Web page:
Publication details [#7461]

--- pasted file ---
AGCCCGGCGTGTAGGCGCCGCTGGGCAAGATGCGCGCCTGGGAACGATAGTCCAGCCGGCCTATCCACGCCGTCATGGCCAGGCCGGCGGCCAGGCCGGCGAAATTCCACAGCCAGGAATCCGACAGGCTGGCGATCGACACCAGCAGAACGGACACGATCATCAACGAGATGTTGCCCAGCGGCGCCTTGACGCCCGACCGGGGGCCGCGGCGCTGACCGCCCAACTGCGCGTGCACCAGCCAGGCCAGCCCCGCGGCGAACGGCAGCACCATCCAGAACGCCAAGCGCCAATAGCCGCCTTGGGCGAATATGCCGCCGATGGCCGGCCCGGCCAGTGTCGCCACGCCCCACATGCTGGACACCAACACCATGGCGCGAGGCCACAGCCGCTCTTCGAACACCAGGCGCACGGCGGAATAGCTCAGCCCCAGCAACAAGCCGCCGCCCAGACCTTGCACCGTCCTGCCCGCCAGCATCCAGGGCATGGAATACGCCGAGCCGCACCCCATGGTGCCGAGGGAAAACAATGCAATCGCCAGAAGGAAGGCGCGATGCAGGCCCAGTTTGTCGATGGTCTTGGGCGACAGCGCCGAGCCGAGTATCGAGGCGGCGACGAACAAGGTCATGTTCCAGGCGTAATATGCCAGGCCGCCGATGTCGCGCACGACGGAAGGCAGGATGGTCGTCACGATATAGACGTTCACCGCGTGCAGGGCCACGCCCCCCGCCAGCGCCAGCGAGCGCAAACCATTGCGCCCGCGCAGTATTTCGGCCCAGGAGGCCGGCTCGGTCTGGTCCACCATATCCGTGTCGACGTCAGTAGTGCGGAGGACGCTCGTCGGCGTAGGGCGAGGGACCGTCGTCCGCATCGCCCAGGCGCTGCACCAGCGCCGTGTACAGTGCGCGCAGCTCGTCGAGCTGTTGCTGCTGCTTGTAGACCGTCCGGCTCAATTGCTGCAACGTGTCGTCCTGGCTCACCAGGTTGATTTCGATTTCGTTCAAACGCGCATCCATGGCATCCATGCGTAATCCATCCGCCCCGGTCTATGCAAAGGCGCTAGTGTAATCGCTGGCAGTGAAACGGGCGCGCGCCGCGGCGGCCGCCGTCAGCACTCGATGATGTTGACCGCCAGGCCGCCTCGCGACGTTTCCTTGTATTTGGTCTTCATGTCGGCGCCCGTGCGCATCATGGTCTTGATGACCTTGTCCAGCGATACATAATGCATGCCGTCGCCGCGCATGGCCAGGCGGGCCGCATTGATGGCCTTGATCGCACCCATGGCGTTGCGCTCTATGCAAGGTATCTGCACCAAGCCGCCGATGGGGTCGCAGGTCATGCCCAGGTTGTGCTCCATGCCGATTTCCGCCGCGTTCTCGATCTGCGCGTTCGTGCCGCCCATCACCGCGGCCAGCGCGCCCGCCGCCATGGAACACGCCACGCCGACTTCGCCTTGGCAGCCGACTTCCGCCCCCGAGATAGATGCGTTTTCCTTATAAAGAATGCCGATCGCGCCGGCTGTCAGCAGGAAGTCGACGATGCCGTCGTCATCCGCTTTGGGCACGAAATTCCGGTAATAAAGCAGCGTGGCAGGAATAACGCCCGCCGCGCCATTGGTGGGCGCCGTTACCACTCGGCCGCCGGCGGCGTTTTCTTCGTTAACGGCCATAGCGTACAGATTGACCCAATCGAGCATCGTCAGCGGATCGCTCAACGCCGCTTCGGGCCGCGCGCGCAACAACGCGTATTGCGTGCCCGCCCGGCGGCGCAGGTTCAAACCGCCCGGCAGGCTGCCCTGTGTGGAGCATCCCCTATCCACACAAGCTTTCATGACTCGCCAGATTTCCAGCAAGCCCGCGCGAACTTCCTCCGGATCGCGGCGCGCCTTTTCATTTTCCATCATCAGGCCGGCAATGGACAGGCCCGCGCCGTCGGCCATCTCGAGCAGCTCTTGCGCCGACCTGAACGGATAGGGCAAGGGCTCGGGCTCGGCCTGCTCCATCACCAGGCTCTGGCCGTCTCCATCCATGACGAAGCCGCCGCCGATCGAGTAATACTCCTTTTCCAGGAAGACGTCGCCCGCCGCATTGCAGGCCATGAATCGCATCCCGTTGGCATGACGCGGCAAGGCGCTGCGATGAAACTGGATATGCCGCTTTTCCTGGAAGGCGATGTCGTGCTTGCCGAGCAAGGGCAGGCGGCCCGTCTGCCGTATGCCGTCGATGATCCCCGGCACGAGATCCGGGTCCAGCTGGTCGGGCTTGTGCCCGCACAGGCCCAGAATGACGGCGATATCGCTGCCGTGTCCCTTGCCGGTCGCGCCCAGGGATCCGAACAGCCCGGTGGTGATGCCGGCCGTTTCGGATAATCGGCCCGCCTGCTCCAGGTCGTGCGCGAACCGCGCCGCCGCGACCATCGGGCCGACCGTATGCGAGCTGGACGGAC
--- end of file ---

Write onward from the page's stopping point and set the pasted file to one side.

Low's chapter considers the impact of metaphor on teaching and learning, as well as on concepts of educational change ("Metaphor and Education"). He criticizes some notable past theories of educational concepts and processes, such as the idea of "generative metaphor," for failing to empirically demonstrate that people actually conceptualize situations in metaphoric, as opposed to metonymic, terms. Theoretical proposals about metaphor in education must not, therefore, be made apart from rigorous empirical analyses that are sensitive to context-sensitive differences between metaphor and metonymy. Low then examines the role - of metaphor in foreign-language teaching and raises some critical questions about the indiscriminate application of cognitive theories of metaphor to classroom situations. He urges that educators pay greater attention to how metaphor is used at a discourse, and not just vocabulary, level, and that more discussion should be given to exactly what teachers want students to learn through their exposure to metaphor. (Raymond Gibbs)